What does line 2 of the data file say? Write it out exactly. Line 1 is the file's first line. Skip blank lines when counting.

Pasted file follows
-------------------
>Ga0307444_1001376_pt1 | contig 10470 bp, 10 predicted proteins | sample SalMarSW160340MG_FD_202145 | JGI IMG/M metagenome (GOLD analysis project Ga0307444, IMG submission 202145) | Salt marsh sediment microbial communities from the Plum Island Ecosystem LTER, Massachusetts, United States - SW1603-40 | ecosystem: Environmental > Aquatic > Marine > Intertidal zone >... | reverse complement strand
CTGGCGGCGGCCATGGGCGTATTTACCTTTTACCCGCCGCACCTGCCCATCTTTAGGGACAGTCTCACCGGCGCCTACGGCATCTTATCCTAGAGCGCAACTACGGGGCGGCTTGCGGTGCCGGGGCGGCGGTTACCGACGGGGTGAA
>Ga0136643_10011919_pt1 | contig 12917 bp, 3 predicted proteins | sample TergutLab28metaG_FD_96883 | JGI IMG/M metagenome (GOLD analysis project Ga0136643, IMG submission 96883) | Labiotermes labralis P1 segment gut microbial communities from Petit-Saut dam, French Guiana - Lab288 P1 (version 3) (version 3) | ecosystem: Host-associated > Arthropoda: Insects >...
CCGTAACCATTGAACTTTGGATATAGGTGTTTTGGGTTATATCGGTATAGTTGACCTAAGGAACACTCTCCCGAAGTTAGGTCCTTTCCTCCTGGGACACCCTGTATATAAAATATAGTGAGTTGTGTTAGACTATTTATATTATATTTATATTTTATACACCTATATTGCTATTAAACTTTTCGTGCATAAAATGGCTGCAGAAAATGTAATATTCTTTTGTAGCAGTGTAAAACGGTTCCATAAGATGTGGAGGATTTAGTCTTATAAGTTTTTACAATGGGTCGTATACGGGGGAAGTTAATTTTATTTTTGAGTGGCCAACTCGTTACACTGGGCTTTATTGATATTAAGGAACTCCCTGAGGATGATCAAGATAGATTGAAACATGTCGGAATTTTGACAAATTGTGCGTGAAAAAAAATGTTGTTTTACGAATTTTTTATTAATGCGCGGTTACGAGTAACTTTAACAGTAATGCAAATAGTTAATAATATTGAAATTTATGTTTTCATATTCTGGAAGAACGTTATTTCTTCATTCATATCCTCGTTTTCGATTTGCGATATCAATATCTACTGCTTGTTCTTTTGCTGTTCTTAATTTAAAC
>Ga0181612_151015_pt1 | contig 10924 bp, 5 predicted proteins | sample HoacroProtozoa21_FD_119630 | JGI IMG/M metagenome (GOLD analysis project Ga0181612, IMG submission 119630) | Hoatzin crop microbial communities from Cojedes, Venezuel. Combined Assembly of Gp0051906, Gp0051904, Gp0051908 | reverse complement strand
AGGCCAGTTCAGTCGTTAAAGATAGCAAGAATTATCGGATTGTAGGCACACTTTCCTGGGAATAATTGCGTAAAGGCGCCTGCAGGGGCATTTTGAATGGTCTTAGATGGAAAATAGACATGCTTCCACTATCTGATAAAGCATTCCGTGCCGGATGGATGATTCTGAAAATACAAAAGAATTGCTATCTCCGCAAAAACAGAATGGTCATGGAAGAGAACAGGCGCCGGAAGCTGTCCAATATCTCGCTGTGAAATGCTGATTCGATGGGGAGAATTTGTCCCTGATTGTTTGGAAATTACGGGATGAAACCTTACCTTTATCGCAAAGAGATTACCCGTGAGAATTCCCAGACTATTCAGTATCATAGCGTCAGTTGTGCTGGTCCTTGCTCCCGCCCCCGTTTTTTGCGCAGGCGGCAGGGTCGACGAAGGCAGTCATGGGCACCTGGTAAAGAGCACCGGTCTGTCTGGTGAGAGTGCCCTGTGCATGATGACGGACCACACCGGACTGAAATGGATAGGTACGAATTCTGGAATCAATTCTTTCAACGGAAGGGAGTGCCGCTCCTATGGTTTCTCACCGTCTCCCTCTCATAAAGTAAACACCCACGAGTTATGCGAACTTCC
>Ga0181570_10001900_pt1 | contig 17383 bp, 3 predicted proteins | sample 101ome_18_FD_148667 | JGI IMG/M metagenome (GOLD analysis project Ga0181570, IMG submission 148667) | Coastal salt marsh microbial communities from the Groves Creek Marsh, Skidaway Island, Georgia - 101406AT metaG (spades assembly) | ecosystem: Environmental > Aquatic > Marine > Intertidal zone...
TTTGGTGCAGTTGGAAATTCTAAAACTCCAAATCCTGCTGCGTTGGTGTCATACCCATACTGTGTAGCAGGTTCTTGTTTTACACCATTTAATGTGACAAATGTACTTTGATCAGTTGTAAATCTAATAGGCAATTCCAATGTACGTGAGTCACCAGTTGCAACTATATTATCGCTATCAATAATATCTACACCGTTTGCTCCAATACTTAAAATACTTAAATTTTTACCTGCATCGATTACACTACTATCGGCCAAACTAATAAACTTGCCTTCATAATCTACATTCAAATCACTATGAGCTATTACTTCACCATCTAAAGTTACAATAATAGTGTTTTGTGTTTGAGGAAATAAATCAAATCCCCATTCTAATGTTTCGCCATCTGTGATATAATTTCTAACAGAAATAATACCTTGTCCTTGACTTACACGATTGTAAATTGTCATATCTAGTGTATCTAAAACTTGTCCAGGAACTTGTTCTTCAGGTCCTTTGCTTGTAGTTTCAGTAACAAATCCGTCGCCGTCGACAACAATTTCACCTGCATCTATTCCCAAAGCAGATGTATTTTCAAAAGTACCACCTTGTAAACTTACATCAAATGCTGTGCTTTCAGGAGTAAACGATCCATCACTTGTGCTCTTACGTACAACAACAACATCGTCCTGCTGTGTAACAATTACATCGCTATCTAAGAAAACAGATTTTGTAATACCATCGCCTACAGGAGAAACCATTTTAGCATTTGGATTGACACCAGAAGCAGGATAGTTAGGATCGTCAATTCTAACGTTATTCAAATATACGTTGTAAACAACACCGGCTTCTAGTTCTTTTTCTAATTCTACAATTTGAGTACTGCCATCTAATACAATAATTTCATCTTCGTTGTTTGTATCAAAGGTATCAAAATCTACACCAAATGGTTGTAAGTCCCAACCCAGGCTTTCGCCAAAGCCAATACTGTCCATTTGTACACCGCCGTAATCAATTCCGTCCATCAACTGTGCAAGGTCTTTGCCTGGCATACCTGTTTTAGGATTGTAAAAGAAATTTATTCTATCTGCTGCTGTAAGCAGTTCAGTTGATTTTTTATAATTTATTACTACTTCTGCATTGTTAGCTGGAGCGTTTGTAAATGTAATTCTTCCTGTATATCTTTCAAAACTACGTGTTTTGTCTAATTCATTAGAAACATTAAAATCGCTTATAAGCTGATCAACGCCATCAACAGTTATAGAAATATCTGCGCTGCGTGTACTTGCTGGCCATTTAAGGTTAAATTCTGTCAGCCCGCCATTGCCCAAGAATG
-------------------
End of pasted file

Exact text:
CTGGCGGCGGCCATGGGCGTATTTACCTTTTACCCGCCGCACCTGCCCATCTTTAGGGACAGTCTCACCGGCGCCTACGGCATCTTATCCTAGAGCGCAACTACGGGGCGGCTTGCGGTGCCGGGGCGGCGGTTACCGACGGGGTGAA